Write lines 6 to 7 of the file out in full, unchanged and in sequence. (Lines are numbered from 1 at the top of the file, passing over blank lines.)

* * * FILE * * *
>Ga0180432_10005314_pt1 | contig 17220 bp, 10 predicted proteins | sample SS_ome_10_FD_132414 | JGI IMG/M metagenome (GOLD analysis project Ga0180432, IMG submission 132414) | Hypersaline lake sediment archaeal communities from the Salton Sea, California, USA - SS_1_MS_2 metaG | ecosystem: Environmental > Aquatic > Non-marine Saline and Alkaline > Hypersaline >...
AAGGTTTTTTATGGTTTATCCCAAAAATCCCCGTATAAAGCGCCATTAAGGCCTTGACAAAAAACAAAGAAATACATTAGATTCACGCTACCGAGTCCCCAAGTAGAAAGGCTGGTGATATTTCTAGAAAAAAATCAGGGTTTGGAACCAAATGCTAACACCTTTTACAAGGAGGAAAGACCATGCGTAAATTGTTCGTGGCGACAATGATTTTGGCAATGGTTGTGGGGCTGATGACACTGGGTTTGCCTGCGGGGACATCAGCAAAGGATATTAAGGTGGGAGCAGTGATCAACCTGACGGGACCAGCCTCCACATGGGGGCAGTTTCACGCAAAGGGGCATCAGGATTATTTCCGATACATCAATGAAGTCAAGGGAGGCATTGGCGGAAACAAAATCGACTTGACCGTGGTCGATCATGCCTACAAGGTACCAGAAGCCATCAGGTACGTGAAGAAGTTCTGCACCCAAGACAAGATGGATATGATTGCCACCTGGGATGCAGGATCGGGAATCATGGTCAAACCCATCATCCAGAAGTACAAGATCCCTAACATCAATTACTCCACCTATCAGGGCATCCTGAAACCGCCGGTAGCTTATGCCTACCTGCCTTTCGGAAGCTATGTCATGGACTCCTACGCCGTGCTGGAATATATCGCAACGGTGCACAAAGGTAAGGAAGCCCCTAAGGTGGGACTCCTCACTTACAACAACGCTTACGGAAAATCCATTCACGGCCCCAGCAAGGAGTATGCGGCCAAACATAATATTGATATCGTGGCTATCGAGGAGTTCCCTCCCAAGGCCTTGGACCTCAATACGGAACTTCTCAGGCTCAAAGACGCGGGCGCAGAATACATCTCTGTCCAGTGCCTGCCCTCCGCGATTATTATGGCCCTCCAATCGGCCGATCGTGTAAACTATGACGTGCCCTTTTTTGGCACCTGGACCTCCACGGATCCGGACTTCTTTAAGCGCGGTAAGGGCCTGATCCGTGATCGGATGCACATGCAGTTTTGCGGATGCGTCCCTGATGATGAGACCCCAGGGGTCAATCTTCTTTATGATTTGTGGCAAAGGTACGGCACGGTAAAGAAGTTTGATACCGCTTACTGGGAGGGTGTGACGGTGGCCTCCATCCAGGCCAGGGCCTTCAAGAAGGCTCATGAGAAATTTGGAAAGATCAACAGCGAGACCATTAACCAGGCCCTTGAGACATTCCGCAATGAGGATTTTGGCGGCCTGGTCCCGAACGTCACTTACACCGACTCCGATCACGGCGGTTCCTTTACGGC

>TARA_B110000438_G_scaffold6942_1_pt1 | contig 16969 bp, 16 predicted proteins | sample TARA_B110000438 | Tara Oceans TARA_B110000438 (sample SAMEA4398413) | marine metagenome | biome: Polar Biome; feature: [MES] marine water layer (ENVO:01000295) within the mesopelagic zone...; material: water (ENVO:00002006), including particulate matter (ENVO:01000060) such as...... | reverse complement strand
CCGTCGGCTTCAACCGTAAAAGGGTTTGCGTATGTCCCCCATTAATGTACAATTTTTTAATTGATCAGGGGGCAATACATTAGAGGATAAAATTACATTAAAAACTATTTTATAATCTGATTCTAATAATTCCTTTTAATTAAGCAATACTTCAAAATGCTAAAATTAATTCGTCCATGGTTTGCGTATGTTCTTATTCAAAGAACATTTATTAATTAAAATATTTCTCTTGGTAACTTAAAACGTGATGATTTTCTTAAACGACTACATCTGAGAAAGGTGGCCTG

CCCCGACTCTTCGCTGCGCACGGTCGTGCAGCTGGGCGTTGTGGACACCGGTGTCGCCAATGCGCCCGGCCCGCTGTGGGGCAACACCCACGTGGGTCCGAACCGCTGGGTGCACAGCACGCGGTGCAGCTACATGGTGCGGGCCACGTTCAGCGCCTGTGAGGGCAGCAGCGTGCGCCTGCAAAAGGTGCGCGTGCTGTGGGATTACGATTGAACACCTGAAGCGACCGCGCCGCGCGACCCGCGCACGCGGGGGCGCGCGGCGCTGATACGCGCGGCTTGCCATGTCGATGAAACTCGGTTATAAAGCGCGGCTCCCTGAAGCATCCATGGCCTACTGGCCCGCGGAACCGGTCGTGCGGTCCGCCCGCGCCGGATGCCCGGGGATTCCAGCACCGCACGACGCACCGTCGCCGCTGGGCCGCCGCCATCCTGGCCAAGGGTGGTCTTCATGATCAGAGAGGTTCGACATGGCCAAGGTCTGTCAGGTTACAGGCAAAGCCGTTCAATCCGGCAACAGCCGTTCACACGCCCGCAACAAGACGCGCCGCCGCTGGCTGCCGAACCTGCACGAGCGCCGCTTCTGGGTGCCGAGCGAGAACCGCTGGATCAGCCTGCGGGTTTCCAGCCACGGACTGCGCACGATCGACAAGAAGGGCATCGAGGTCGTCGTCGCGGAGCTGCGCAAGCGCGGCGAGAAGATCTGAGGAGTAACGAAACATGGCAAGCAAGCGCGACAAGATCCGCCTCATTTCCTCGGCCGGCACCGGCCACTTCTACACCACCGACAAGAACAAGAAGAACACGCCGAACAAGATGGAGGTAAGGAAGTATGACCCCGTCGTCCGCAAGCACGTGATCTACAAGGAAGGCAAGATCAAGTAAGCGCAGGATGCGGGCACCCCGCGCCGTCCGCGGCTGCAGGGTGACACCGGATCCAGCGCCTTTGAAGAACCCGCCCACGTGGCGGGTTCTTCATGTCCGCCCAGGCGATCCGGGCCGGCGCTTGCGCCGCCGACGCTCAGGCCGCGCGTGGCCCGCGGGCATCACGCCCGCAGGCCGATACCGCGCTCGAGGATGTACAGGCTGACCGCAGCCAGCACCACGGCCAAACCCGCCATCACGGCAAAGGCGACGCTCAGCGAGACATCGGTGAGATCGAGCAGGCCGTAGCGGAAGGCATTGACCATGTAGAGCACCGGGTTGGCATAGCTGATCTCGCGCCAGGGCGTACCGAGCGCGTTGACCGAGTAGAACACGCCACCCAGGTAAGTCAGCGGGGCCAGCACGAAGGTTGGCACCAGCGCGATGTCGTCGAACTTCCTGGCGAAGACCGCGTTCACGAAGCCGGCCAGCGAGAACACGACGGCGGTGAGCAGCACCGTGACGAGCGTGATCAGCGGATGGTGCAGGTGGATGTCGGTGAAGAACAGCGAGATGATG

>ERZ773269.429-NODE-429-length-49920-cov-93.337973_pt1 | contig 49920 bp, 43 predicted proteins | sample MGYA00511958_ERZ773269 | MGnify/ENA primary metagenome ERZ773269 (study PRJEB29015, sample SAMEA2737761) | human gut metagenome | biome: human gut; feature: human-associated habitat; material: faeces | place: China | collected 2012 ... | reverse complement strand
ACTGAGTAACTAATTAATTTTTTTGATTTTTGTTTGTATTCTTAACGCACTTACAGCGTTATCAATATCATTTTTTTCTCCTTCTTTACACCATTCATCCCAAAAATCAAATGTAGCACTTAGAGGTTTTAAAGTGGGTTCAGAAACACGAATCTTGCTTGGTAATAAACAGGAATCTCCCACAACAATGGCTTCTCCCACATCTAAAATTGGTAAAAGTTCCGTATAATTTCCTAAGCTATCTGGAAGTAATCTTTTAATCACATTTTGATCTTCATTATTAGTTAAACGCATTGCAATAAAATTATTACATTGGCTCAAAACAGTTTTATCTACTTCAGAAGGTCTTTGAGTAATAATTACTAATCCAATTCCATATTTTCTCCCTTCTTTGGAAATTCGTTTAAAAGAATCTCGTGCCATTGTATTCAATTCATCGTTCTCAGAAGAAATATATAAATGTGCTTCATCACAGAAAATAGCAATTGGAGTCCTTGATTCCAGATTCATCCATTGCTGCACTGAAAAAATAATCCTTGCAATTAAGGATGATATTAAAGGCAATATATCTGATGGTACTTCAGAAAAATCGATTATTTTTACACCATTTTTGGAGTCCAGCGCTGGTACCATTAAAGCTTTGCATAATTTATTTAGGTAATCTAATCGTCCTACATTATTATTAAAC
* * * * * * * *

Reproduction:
>ERZ773269.429-NODE-429-length-49920-cov-93.337973_pt1 | contig 49920 bp, 43 predicted proteins | sample MGYA00511958_ERZ773269 | MGnify/ENA primary metagenome ERZ773269 (study PRJEB29015, sample SAMEA2737761) | human gut metagenome | biome: human gut; feature: human-associated habitat; material: faeces | place: China | collected 2012 ... | reverse complement strand
ACTGAGTAACTAATTAATTTTTTTGATTTTTGTTTGTATTCTTAACGCACTTACAGCGTTATCAATATCATTTTTTTCTCCTTCTTTACACCATTCATCCCAAAAATCAAATGTAGCACTTAGAGGTTTTAAAGTGGGTTCAGAAACACGAATCTTGCTTGGTAATAAACAGGAATCTCCCACAACAATGGCTTCTCCCACATCTAAAATTGGTAAAAGTTCCGTATAATTTCCTAAGCTATCTGGAAGTAATCTTTTAATCACATTTTGATCTTCATTATTAGTTAAACGCATTGCAATAAAATTATTACATTGGCTCAAAACAGTTTTATCTACTTCAGAAGGTCTTTGAGTAATAATTACTAATCCAATTCCATATTTTCTCCCTTCTTTGGAAATTCGTTTAAAAGAATCTCGTGCCATTGTATTCAATTCATCGTTCTCAGAAGAAATATATAAATGTGCTTCATCACAGAAAATAGCAATTGGAGTCCTTGATTCCAGATTCATCCATTGCTGCACTGAAAAAATAATCCTTGCAATTAAGGATGATATTAAAGGCAATATATCTGATGGTACTTCAGAAAAATCGATTATTTTTACACCATTTTTGGAGTCCAGCGCTGGTACCATTAAAGCTTTGCATAATTTATTTAGGTAATCTAATCGTCCTACATTATTATTAAAC